There are a group of crows here where we live. I don’t know if they are a family, or just crows that are living on the same piece of land, but they appear to be habituated to this place. When I go out the front door, one of them will make a characteristic “caw” sound, maybe once or twice. But if I go out accompanied with Rory, my dog, the “caw” sound is different and I sometimes hear another crow or two cry out an acknowledgement. Rory is a Brittany, bred as a hunting dog, and his interest in birds of all kinds is very keen. It is not a stretch of the imagination to assume that the crows understand that, and while I am pretty much harmless, Rory is a real danger to the crow people and his presence needs to be announced to each other. 
 
It is clear that both Rory and I are seen by the crows. But, not so obvious is the fact that my presence is noted in different ways by other folks, as well. Not only are we noticed, but it seems much else is noticed that we are almost completely unaware of. When an ecologist at the University of Missouri played a recording of the sound of a caterpillar chomping on a leaf, some plants, hearing the sound, produced defense chemicals to ward off a potential attack by an actual caterpillar.
 
There is no need to go down the rabbit hole of attributing intelligence or emotion to these plants in exactly the way we would apply such traits to humans. Arguments could be made for and against. But what we can pretty safely say is that other creatures, be they plant or animal, have an awareness of our presence when we are near to them.  And I have been wondering if this fact might not help inform how I live my life.
 
I do know that when I am in the presence of another person I act with a certain degree of respect towards them, listening when they speak, giving them physical space, and so on. This is especially true if the person possesses knowledge and understanding that I lack. They are senior to me, elders, and I acknowledge their seniority by my respect. If I were to carry this same attitude towards the other life forms which are everywhere around me as I do to an elder of my own species, then I would live each day with a gravitas that is now lacking. In order to do this I need to come to respect the other life forms by understanding the fact of their seniority based on their own unique wisdoms, wisdoms which I cannot easily comprehend, or even comprehend at all. This was perhaps best said by Henry Beston, who wrote, 
For the animal shall not be measured by man. In a world older and more complete than ours they move finished and complete, gifted with extensions of the senses we have lost or never attained, living by voices we shall never hear. They are not brethren, they are not underlings, they are other nations, caught with ourselves in the net of life and time, fellow prisoners of the splendor and travail of the earth.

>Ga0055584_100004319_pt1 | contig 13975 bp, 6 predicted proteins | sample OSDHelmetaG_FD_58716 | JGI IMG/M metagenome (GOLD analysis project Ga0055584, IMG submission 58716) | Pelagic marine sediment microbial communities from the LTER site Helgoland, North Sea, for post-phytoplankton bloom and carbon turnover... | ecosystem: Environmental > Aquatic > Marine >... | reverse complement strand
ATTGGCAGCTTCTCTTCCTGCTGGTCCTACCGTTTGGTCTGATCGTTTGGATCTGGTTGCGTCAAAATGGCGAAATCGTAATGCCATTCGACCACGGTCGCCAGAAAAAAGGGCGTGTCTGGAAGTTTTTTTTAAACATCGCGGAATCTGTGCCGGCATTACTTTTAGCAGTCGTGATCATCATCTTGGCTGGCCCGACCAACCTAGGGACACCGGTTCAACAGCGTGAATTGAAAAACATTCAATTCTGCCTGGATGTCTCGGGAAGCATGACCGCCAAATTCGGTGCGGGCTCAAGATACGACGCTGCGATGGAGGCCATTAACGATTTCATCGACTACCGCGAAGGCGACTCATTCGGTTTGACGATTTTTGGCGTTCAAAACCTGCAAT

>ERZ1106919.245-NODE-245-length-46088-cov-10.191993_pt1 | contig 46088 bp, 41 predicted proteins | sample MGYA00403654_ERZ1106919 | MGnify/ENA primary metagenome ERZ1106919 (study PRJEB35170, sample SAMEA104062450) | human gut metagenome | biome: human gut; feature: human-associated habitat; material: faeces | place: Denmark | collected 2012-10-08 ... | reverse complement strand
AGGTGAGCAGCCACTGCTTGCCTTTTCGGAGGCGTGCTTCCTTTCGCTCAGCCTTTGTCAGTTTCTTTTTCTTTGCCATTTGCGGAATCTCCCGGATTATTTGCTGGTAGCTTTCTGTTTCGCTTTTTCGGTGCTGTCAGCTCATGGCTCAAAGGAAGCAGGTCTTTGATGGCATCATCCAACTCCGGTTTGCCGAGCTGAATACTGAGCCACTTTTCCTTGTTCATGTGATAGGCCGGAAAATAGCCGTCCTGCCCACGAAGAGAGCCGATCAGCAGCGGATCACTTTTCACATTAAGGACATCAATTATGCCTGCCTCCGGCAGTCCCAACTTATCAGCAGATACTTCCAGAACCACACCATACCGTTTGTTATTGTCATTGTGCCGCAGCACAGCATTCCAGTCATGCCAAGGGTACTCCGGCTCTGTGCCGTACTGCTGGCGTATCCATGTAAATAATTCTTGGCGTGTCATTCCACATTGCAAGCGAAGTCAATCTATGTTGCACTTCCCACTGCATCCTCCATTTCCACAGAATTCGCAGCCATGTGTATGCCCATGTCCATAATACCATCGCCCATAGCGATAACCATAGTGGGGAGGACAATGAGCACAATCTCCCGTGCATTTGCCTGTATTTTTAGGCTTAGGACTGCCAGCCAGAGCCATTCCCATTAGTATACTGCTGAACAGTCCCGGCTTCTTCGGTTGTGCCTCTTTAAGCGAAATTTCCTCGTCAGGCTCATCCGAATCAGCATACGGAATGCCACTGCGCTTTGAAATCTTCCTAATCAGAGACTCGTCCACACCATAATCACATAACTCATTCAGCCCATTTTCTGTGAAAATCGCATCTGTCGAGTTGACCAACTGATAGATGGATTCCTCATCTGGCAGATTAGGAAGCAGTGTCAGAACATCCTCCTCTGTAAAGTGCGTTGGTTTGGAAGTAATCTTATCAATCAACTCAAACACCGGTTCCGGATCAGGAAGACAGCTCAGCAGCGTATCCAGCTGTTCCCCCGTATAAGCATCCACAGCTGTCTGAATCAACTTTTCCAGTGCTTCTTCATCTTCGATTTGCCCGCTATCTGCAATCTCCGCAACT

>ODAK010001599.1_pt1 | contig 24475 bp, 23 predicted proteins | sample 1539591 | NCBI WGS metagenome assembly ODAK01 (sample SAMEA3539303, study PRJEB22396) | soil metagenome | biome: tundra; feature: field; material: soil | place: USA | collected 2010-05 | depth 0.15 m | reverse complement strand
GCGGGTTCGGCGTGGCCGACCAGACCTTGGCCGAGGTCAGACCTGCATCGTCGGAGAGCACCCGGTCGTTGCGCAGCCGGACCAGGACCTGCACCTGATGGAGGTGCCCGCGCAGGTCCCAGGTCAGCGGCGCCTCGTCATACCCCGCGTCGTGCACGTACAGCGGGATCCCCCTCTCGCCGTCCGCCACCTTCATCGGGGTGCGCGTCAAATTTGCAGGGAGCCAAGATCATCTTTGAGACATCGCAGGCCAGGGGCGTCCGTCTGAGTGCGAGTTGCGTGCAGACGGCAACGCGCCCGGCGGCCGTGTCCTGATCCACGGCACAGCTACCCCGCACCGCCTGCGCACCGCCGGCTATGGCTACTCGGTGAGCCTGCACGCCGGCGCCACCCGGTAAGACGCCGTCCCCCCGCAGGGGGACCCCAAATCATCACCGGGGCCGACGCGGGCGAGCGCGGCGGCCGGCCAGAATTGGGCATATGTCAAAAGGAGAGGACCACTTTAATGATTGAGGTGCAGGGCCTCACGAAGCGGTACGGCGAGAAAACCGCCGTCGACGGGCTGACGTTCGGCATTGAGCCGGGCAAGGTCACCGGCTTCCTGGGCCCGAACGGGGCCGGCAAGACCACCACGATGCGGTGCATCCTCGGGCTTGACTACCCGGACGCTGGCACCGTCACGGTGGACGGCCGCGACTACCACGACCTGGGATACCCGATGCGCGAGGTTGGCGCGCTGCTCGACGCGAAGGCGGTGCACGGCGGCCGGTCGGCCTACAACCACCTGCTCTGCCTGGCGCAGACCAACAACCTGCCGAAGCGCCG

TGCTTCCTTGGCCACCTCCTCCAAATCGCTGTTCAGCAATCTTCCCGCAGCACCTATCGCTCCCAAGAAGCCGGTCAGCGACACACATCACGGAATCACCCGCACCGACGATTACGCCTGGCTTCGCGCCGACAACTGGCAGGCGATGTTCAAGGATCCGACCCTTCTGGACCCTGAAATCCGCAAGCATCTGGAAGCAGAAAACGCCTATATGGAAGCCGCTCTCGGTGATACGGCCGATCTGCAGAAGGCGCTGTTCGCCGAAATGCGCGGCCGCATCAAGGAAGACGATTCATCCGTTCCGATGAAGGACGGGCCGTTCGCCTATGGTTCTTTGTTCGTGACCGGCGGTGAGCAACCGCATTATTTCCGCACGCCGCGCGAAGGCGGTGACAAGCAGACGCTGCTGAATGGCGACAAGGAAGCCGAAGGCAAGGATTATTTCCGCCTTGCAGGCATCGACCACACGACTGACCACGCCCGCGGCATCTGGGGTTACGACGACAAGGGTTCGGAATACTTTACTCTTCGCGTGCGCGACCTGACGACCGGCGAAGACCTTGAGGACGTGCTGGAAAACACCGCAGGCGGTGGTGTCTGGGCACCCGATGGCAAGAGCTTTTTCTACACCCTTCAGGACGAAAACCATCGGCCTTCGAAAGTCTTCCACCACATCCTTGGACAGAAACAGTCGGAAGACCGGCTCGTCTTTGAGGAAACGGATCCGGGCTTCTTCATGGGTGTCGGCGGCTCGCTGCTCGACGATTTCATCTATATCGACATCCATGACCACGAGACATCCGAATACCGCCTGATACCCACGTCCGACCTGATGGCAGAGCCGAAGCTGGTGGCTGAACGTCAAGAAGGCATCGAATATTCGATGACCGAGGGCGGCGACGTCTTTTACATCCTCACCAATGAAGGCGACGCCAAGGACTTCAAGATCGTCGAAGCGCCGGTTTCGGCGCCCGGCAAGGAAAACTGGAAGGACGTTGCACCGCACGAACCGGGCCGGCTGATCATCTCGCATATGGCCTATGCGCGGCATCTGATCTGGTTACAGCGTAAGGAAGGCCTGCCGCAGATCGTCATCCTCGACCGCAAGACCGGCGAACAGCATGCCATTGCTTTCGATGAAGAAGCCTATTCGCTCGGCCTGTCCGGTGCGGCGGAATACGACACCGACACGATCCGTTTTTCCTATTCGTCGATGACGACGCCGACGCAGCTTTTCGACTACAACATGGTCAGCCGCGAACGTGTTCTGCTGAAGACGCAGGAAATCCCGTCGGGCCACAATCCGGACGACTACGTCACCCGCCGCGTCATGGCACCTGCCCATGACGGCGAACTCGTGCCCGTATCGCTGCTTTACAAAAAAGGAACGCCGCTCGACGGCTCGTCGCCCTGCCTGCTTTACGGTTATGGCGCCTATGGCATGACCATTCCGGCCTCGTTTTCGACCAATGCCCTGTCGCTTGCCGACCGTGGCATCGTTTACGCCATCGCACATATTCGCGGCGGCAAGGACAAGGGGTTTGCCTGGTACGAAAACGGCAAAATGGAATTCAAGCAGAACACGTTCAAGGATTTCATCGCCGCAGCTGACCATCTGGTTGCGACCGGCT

A Native person might read what I wrote here about respect for the other life forms and say, “well, of course.” But most of us reading this are members of one or another lost tribe, not of Israel, but of the west, and are divorced from these ideas which are self-evident to someone whose culture includes the necessity of respecting the other creatures. So, we make our way like children, taking small, halting steps towards a way of thinking of which even our grandmothers and grandfathers were unaware. 
Journal Entry 2016 — Three Otters, Three Nights Past the Equinox
 
Alone with Rory at the cabin on the big lake, three heads emerged from the lake’s surface, black and silky and slick. Looking up, shiny eyes, shiny fur, they inquired of my reason for being. Not of being there, but of being at all. It seemed they wished to know if I might be worth my life, such as it was. They looked at me a long time and I felt my life was being weighed, like the weighing of a soul in front of Osiris. Then they dived, all three in unison, exactly in unison, and though I looked across the water for so long, I never saw the three of them surface, though I looked to the east, west, north and south. I have no idea if I passed the test or not. Over the years, when I took some test, or was judged in some way, I always had a sense of how I did. Not this time. I believe I shall never know.
 
Comments are welcome.

 

 
 

2 Comments

  1. Gratitude for sharing your journey. In 2016 the otters greeted you and gave you a question. In 2021 it seems you listened to the crows and are closer to answering it – you are worth your life, connecting to the wisdom in the realms surrounding us. In sharing your journey, I awaken to mine. In gratitude.

  2. It is good to hear from you, Karen. It is healthy to again and again engage in the question, what is a life well-lived? If I do that with an open mind responses may sometimes come from unexpected sources. Be well, Dennis

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